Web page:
We’re going to be looking at a couple verses in the from the book of Ephesians. The book of Ephesians is a letter written by a man named Paul to a church in the city of Ephesus, which is in modern-day Turkey.
Paul had a very close relationship with the Christians at the church in Ephesus and he wrote this letter mainly to encourage them in their faith and remind them of the new life in Christ that they had been given.
But if you read the whole letter, you also see Paul providing instruction, mainly to do with what it should look like to live their lives as Christians.
We can see instructions for the church on how to grow together and how to love one another. We also see more individual instructions given to husbands and wives, and for children and parents.
Paul gives these instructions not to just give the church members a list of ‘dos and don'ts’, but to try to show them how the gospel—the good news of Jesus’s death and resurrection—actually changes everything about who they are.
We’re talking about what it means to serve God, and in order to understand that we have to start with who God is and who we are in connection to Him.
Let’s look at Ephesians 2:10:
“For we are his workmanship, created in Christ Jesus for good works, which God prepared beforehand, that we should walk in them.”
There’s quite a lot there in just one verse. Certain questions arise, like:
- What does it mean to be God’s workmanship?
- What does it mean that we’ve been created in Christ Jesus?
- How did God ”prepare beforehand” the good works for which we’ve been created?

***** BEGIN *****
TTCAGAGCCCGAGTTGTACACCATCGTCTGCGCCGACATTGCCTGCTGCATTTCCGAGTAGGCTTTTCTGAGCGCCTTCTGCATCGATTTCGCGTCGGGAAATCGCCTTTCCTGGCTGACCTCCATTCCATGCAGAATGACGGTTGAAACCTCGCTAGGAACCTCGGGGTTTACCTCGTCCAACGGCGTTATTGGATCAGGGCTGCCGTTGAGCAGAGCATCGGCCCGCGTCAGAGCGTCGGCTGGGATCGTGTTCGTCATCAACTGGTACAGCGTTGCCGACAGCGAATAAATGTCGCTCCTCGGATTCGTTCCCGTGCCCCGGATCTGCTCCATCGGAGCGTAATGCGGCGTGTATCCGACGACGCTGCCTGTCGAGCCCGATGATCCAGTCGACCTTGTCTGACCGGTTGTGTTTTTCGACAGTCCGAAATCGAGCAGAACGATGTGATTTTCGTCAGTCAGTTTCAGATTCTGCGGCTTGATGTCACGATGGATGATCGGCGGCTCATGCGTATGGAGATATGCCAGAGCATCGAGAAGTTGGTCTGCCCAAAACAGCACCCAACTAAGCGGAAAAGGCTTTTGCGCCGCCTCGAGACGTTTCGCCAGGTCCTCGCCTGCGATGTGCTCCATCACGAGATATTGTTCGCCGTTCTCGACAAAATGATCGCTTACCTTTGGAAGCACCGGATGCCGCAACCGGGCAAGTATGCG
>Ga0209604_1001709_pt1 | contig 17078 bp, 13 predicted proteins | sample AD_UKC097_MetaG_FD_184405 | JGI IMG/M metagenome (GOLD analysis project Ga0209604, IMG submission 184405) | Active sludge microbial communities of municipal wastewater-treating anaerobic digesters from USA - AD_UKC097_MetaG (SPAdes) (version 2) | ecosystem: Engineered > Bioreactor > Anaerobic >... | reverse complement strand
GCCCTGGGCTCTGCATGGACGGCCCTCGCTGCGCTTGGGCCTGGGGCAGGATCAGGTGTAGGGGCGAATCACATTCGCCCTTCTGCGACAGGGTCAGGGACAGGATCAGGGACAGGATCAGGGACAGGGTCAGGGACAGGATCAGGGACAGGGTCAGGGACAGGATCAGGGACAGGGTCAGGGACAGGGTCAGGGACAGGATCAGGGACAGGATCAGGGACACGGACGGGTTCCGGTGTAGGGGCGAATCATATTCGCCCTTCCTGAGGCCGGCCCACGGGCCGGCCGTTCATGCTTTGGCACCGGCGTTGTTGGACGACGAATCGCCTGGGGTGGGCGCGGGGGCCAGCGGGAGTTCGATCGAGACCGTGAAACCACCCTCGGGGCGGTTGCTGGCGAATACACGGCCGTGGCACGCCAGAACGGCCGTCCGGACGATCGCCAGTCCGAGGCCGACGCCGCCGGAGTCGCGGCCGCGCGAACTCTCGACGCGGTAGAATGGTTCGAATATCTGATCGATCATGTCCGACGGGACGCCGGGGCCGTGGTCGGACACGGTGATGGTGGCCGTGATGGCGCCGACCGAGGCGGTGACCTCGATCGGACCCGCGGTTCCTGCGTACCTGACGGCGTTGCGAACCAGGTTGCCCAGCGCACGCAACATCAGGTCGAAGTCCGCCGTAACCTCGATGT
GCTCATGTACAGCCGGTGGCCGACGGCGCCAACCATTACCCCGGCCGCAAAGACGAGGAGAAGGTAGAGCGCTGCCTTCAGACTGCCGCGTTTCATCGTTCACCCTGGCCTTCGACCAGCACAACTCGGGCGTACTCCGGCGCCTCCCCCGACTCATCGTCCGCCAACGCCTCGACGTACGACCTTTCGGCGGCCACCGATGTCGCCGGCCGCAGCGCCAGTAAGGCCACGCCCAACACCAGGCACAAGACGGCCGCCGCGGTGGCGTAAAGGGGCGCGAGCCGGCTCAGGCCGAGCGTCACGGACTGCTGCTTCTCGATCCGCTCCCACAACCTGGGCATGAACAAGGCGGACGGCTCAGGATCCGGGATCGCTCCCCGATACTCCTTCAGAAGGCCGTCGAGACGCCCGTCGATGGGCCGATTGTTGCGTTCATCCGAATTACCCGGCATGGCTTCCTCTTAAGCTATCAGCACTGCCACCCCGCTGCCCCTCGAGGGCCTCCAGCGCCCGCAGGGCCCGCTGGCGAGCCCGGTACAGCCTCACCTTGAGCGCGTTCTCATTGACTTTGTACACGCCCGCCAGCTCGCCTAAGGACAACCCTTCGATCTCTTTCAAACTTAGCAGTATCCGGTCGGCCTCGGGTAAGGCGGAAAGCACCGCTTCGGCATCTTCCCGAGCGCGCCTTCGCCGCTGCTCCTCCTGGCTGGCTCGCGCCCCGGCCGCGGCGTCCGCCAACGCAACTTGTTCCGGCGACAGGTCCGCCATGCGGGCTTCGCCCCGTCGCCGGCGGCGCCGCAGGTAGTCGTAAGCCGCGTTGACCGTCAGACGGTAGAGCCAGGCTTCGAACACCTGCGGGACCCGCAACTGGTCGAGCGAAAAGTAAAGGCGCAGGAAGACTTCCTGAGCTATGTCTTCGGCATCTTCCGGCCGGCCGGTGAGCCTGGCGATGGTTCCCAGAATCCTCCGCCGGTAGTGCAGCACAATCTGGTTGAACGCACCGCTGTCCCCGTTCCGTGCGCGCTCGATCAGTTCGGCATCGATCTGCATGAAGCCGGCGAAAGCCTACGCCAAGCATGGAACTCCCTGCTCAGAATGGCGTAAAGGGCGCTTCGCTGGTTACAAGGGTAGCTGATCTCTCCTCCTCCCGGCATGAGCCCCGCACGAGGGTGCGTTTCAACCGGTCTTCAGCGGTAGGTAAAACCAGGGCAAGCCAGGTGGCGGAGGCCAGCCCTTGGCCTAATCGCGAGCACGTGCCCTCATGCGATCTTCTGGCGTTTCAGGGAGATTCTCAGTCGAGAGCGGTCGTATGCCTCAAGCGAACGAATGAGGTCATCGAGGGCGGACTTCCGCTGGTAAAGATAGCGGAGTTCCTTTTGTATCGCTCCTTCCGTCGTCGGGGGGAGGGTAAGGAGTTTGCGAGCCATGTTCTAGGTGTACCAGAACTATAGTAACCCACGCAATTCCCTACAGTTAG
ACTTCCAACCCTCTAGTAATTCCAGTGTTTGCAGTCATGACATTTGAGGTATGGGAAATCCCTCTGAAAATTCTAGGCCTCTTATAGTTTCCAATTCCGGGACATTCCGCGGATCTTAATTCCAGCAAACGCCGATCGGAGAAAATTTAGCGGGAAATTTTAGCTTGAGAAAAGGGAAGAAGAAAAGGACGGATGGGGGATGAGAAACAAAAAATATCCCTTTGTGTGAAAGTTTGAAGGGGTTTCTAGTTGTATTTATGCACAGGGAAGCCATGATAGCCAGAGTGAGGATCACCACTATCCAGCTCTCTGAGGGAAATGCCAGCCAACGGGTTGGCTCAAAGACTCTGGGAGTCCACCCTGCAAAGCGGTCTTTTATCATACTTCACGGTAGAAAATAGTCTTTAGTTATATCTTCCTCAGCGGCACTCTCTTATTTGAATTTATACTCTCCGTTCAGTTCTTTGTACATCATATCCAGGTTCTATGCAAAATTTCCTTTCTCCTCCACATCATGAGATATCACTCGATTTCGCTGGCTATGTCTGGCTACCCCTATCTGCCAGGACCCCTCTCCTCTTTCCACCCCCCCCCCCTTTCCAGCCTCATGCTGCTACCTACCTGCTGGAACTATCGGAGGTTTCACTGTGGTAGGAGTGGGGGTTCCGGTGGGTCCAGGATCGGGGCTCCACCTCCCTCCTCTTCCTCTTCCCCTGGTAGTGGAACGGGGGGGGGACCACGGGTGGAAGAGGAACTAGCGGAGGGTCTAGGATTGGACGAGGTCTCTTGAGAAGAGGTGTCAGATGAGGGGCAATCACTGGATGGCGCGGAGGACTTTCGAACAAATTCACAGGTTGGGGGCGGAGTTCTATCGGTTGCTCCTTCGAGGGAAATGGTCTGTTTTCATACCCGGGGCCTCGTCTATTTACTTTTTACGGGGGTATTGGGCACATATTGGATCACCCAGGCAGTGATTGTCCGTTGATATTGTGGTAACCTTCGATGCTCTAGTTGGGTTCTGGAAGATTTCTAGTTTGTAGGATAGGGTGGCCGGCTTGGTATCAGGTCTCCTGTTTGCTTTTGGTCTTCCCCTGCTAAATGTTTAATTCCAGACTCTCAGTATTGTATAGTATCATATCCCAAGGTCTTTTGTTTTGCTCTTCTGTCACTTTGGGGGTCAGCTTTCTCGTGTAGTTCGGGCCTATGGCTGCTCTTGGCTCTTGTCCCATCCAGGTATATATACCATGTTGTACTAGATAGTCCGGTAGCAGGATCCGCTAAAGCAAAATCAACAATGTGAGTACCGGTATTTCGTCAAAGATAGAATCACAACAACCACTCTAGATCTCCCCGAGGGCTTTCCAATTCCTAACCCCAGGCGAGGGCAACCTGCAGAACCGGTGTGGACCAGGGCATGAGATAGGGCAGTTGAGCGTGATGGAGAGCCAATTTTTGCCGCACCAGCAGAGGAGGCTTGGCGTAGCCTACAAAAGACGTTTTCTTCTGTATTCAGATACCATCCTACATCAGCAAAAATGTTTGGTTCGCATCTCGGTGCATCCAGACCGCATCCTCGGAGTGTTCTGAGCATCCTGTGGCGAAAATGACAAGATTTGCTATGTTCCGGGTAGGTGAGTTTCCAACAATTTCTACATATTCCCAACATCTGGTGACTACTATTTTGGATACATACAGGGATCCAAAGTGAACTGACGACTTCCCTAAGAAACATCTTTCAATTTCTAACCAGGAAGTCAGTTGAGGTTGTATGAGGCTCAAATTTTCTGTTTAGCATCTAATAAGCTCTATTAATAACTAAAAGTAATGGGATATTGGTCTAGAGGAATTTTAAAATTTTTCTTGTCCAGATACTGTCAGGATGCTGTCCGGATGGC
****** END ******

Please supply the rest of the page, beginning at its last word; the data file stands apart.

But first, we need to think about what the phrase “good works” means. What does it mean that we’ve been created for good works?
Another way to ask this would be: “What do we mean when we talk about serving God?” Does it mean that I’ve been saved to just be a good person, to be a good example?
I think we also have to make it a bit more personal for ourselves as well. I’d like us to not only be asking the question ‘What does it mean to serve God?” but also: “What would it look like for me to serve God where I am?”
I think there’s a lot of things that keep us from serving God or even knowing what that means in our lives. I’ve come up with a couple things here and maybe you’ll be able to identify with a couple of them.
Perhaps you don’t have a clue where to start, maybe you don’t feel like you have any gifts or skills to use, or perhaps you’ve got this constant, nagging feeling that you're not doing enough, or you find yourself constantly comparing yourself to others and the ways they serve God. Perhaps the problem is just laziness. You might be here today and you’re stuck in a cycle of feeling discouraged or burnt out in serving or maybe it's just become a duty for you, a task that you feel you have to tick off your list.
Perhaps you’re fighting a feeling that people are watching you, that everybody’s observing you to see whether you’re really serving God or not. Or maybe you’ve looked at your life and how little you do for God and you’re wondering, “Am I even saved? Has God really changed me”
If I’m honest, I’ve struggled with every single thing on that list, sometimes all in one day. But I think that if we look a bit closer at what Paul has to say in Ephesians, that'll help us sort out what God actually says about us and how we are to serve him.
So let’s look back at our passage now. I actually want us to look back a couple verses and study Ephesians 2:8–9 as well.
Those two verses are going to help us really understand where we stand with God.
I have two pretty simple points for us to think about today that I think sum up what Paul wants us to take away from these verses in Ephesians.
- We are saved by grace
- To do good works
And then at the end we’re going to talk a bit about what that looks like in our daily lives and our churches back home.
“For by grace you have been saved through faith. And this is not from you, it is the gift of God, not from works , so that no one may boast. For we are his workmanship, created in Christ Jesus for good works, which God prepared beforehand, that we should walk in them.” (Ephesians 2:8–10)